Rudy was, at one time, one of my favorite movies.
I grew up in Indiana and remember watching the Notre Dame replay show with the immortal broadcaster Lindsey Nelson every Sunday. I remember getting chills every Saturday watching the games as the Notre Dame fight song would play and the Fighting Irish emerged from the tunnel. My Saturday afternoon heroes as a youngster consisted of Bob Crable, Joe Montana, Vagas Ferguson, Tony Hunter … this list could go on forever.
So, when Rudy came out, I was excited to watch it. And when I saw it, I was blown away! After watching Rudy, I came away not liking coach Dan Devine anymore despite being one of my favorites ever since he’d led my beloved Fighting Irish to a national championship. I watched Rudy so many times that the VHS tape broke!
Unfortunately, as I would find out from an interview with Notre Dame legend Joe Montana, the movie is embellished beyond belief and actually makes a great coach and man named Dan Devine look bad solely for dramatic purposes. An example: All parties, even Rudy Ruettiger himself, admit the jersey-throwing scene never happened.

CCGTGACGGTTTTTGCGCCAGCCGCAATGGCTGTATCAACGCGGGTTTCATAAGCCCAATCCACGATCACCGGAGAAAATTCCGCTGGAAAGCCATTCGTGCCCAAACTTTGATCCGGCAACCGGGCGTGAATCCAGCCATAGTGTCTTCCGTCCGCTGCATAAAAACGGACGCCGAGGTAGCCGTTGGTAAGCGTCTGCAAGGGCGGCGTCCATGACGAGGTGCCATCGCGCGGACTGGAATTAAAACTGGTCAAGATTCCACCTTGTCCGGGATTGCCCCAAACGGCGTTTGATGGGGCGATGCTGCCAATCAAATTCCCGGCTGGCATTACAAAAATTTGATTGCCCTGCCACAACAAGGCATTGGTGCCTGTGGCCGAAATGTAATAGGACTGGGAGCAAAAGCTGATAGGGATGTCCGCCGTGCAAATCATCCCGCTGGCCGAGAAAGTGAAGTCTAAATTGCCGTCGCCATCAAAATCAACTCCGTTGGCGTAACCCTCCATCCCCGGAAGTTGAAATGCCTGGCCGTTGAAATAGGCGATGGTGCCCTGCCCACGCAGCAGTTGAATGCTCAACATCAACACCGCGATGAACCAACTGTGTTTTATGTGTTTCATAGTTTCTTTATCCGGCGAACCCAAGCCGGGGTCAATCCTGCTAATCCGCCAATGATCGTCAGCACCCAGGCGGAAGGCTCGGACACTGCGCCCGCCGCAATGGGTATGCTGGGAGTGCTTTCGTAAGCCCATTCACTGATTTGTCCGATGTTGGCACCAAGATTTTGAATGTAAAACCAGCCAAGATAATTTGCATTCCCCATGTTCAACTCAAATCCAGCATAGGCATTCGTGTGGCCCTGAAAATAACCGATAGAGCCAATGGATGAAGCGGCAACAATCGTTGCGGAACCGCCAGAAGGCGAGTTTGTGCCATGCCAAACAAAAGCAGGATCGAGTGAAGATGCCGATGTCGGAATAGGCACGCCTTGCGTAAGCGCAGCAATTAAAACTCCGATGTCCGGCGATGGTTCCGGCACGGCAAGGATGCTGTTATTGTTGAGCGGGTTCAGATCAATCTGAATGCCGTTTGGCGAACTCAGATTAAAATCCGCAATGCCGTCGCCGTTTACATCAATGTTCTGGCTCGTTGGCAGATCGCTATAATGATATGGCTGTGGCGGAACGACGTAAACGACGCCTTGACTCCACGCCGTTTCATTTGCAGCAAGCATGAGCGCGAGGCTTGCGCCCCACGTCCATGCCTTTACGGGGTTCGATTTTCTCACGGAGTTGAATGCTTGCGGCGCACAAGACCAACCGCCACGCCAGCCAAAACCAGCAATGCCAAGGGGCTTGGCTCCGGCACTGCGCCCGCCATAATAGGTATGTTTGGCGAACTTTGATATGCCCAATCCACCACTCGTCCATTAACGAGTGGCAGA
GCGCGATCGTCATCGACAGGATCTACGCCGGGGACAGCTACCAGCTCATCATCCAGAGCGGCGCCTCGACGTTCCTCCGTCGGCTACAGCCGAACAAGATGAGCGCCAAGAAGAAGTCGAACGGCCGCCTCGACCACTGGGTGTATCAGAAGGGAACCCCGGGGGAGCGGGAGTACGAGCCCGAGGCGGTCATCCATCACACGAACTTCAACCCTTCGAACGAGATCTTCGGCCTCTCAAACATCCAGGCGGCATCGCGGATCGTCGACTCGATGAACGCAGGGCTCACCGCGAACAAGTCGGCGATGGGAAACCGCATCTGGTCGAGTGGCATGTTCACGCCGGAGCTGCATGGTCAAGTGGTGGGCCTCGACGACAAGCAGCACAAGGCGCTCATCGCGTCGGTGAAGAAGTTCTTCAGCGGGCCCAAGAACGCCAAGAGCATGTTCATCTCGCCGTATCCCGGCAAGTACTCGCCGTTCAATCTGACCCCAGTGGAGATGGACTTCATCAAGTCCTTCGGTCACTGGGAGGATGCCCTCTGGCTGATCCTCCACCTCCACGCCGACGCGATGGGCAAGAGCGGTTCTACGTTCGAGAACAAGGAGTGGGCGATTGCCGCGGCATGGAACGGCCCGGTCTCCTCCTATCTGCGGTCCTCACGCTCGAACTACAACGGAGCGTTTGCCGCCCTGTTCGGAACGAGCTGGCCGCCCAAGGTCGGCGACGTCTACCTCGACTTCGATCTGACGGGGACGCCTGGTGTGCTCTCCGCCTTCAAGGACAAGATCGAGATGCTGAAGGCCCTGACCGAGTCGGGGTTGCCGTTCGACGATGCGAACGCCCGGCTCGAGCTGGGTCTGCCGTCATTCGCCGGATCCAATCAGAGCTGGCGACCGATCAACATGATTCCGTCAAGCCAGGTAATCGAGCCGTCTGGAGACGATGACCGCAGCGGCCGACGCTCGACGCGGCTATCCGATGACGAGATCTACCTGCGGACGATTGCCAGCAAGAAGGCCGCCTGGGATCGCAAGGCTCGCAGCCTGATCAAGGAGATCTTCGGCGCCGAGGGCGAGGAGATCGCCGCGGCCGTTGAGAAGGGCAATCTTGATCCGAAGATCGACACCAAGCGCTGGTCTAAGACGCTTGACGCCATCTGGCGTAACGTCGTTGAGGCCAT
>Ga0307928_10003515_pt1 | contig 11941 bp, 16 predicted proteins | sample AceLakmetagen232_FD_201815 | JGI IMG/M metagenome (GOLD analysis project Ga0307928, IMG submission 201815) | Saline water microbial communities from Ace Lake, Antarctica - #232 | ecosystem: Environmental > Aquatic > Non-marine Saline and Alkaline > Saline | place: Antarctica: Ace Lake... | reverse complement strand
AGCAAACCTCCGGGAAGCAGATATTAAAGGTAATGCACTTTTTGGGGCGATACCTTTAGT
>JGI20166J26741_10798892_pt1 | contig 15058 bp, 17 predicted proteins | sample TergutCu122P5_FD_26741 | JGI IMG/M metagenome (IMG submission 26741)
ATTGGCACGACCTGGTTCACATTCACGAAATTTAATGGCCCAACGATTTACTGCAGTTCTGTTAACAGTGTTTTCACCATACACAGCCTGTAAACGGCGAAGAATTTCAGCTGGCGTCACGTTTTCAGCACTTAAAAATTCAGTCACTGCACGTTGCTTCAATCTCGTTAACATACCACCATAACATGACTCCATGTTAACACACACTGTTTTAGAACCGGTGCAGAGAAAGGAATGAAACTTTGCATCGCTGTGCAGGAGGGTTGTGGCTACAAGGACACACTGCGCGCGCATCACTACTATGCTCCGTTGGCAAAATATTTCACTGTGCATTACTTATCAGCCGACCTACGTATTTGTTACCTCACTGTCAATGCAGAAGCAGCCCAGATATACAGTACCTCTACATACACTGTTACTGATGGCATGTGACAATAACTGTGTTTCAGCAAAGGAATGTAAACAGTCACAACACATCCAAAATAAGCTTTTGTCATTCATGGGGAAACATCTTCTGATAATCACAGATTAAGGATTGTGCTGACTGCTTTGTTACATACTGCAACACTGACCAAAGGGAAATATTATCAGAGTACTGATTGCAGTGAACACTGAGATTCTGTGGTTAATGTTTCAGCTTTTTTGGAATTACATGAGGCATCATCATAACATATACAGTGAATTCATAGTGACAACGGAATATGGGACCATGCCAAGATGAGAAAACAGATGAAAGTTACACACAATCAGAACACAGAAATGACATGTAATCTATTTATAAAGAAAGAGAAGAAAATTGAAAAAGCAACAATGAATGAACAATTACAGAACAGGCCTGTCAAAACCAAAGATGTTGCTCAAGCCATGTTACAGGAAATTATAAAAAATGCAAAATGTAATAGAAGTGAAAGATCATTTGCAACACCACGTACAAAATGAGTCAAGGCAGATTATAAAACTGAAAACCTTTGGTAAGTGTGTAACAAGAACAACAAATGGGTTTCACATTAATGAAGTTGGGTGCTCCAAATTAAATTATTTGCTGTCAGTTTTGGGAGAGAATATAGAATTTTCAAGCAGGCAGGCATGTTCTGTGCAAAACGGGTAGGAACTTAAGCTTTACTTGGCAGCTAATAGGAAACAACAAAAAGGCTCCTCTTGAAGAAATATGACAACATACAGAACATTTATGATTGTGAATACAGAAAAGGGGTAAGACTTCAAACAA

Remember in the movie when members of the team toss their jersey onto Coach Dan Devine’s desk, saying they wouldn’t play if Rudy didn’t get dressed for the final game? Didn’t happen. In fact, Rudy was told several days before the game that he could suit up. Although the movie maintained that members of the team did pressure the coach to let him play, while Coach Dan Devine in his memoir said he alone decided that Rudy would dress and play that game.
Dan Devine was a great football coach and the fact that he was cast as a villain in Rudy is unacceptable for me. The fact that Ruettiger to this day has no problem making money off this crap will show you the kind of person he is. In the film, Rudy has an older brother Frank who constantly chides his younger brother’s ambitions. In actual fact — you guessed it — Rudy is the oldest son in the family; he has no brother named Frank and no sibling who fits Frank’s description. Ruettiger told the New York Times that fictional person was the “composite of everyone who ever discouraged” him. But Frank is not the only character composite. Remember the ever-encouraging groundskeeper? Sorry, didn’t exist and in this movie serves as a composite of everyone who *did* encourage him. I am not making this up!
Joe Montana said that the carrying off of Ruettiger after his final play was more of the players joking around than anything else. I guess in the end Rudy is just a guy who ended up trying to make a buck by completely lying about his lone accomplishment in life. It is also very disappointing that Rudy Ruettiger was ultimately nothing but a bullshit artist!
And I used to love this movie…